top of page
  • Facebook
  • Instagram
  • LinkedIn


Podcast series with Brian McLaren, Dr. Jacqui Lewis, and Fr. Richard Rohr

Based on McLaren’s ebook, Why Don't They Get It?

Weblink to download podcasts, and link to resources.

“Why can’t others ‘see’ the truth of what I’m saying?” “How can others be so blind?” During these days of crisis in America you might wonder, “How did we get to the point where Americans see things SO differently!

Well, part of the answer lies in the “biases” that we each use to filter what we hear, what we see, what we believe, and how we interpret events in the world around us.

For example, one common bias that many of us are familiar with is “Confirmation Bias.” Confirmation Bias is operating when we take in new information but tend to dismiss as “untrue” the parts that don’t agree with what we already believe to be true, and accept the parts that “confirm” what we already believe to be true.

Confirmation Bias can actually prevent us from considering other perspectives, from expanding our ideas or even from learning new ways of doing things, because our natural tendency is to resist anything that conflicts with our established world view.

There are many biases that operate in our brains every day to help us “filter” the information that we take in. Being aware of our inner biases when we’re talking with others can help us avoid unnecessary conflict and expand our ability to find common ground when we come from different backgrounds or cultures.

Brian McLaren has identified thirteen different biases that act as filters and limit our ability to “see,” or “get” what others are saying, and likewise, limit the ability of others to “see” or “get” what we’re saying. For quick reference I have listed below these thirteen biases, each with a short description.

I highly recommend his Podcast Series that explains each of these thirteen biases in greater detail. The Podcast Series is entitled, “Learning How To See,” which is based on his ebook, “Why Don’t They Get It?” Click this link to take you to these resources.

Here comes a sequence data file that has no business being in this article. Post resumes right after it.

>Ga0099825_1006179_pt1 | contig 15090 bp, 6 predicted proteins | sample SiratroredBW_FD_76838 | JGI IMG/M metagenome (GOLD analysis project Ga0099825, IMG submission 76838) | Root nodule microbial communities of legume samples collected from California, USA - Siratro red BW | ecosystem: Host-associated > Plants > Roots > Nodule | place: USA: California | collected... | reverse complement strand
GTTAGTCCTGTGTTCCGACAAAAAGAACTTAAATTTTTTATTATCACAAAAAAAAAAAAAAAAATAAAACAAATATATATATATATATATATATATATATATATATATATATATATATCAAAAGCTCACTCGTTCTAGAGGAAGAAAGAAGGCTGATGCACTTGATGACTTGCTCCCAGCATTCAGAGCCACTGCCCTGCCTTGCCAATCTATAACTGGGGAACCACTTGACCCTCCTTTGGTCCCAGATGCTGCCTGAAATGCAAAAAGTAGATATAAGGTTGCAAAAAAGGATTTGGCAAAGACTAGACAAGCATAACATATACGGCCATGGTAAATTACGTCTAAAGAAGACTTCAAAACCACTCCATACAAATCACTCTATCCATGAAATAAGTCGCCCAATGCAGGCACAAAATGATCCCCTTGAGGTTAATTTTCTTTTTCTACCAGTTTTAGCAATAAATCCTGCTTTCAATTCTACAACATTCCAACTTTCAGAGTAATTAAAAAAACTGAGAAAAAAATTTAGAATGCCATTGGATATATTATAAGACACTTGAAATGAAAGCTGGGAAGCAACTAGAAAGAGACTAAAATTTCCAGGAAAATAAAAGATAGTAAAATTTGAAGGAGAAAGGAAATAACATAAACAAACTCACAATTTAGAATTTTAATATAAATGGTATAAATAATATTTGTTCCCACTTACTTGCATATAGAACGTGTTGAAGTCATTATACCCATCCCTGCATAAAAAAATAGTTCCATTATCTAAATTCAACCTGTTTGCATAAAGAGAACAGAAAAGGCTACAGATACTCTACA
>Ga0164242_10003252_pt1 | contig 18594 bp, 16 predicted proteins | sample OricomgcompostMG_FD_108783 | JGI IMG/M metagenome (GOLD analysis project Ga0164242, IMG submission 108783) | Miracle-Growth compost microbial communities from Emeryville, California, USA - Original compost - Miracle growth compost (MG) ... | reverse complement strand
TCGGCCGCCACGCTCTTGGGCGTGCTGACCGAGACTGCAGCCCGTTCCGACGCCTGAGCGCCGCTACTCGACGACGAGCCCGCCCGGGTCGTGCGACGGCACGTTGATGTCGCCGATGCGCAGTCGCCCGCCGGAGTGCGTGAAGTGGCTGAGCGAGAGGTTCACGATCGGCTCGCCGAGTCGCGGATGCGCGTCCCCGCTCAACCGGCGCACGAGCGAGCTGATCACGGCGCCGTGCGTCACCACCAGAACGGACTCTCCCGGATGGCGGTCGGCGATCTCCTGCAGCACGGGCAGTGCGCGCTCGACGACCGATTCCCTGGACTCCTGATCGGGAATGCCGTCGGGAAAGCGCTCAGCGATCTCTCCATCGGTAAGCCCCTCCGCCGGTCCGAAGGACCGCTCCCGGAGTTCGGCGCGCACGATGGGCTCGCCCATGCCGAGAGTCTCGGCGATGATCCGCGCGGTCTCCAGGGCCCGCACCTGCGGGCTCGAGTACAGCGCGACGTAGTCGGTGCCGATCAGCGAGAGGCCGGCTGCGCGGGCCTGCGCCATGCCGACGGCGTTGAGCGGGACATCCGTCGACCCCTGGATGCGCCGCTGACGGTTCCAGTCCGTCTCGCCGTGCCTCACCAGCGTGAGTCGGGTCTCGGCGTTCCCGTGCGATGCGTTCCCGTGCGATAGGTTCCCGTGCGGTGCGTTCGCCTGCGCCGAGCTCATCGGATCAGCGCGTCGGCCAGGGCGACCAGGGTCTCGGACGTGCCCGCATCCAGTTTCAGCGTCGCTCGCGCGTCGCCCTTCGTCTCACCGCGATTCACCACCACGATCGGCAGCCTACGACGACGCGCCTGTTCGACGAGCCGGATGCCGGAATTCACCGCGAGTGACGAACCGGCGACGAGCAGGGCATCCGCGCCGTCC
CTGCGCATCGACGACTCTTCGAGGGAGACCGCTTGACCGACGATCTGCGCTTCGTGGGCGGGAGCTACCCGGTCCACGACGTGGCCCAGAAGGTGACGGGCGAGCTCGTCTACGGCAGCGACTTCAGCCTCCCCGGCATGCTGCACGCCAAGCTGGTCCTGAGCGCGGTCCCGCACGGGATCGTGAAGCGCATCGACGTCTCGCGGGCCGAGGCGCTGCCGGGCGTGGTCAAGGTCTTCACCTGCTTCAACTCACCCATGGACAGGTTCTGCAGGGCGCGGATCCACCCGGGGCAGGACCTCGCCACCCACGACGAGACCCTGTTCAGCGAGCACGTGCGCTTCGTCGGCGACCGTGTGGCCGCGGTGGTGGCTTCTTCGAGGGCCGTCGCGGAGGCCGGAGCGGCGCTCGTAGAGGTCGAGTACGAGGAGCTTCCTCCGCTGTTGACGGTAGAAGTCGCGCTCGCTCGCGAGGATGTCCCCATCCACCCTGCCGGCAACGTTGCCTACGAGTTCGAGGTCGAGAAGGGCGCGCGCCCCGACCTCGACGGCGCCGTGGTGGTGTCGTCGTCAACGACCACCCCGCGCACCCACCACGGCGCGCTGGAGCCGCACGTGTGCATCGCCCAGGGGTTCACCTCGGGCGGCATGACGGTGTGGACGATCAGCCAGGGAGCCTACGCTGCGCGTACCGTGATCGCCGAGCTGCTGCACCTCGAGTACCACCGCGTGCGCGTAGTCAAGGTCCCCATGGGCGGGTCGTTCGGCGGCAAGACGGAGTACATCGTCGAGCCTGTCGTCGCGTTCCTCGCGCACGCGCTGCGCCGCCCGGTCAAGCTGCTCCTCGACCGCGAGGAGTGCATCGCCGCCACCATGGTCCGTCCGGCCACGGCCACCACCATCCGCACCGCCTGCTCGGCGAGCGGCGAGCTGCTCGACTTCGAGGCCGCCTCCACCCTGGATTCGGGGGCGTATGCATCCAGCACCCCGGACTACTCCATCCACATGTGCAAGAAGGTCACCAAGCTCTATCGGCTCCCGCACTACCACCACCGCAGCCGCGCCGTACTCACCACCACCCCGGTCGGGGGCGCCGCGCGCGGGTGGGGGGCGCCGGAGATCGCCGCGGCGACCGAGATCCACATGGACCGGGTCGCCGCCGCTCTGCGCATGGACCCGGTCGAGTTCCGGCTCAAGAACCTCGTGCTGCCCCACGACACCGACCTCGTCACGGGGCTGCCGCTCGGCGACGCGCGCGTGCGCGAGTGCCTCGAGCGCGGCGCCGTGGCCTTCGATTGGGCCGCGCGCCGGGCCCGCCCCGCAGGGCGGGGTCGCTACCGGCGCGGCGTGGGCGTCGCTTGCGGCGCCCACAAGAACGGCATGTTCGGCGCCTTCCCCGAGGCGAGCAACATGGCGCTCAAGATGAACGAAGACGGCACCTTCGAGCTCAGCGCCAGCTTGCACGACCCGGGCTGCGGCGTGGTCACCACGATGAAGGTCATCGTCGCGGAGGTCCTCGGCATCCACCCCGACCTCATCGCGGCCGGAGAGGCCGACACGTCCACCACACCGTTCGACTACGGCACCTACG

1. Confirmation Bias: the human brain welcomes information that confirms what it already thinks and resist information that disturbs or contradicts what it already thinks.

2. Complexity Bias: the human brain prefers a simple lie to a complex truth.

3. Community bias: It is very hard to see something your group doesn’t want you to see. This is a form of social confirmation bias.

4. Complementarity bias: If people are nice to you, you’ll be open to what they see and have to say. If they aren’t nice to you, you won’t.

5. Contact bias: If you lack contact with someone, you won’t see what they see.

6. Conservative/Liberal bias: Conservatives and Liberals see the world differently. Liberals see through a “nurturing parent” window, and Conservatives see through a “strict father” window. Liberals value moral arguments based on justice and compassion; conservatives also place a high value on arguments based on purity, loyalty, authority, and tradition. Our brains like to see as our party sees, and we flock with those who see as we do.

7. Consciousness bias: A person’s level of consciousness makes seeing some things possible and others impossible. Our brains see from a location.

8. Competency bias: We are incompetent at knowing how incompetent or competent we are, so we may see less or more than we think. Our brains prefer to think of ourselves as above average.

9. Confidence Bias: We mistake confidence for competence, and we are all vulnerable to the lies of confident people. Our brains prefer a confident lie to a hesitant truth.

10. Conspiracy Bias: When we feel shame, we are vulnerable to stories that cast us as the victims of an evil conspiracy by some enemy “other.” Our brains like stories in which we’re either the hero or the victim ... never the villain.

11. Comfort/Complacency/Convenience Bias: Our brains welcome data that allows us to relax and be happy and reject data that require us to adjust, work, or inconvenience ourselves.

12. Catastrophe/Normalcy Bias: Our brains notice sudden changes for the worse, but we easily miss slow and subtle changes over time. We think what is now normal always was and always will be. Our brains are wired for what feels normal.

13. Cash Bias: It is very hard to see anything that interferes with our way of making a living. Our brains are wired to see within the framework of our economy, and we see what helps us make money.


Click to

bottom of page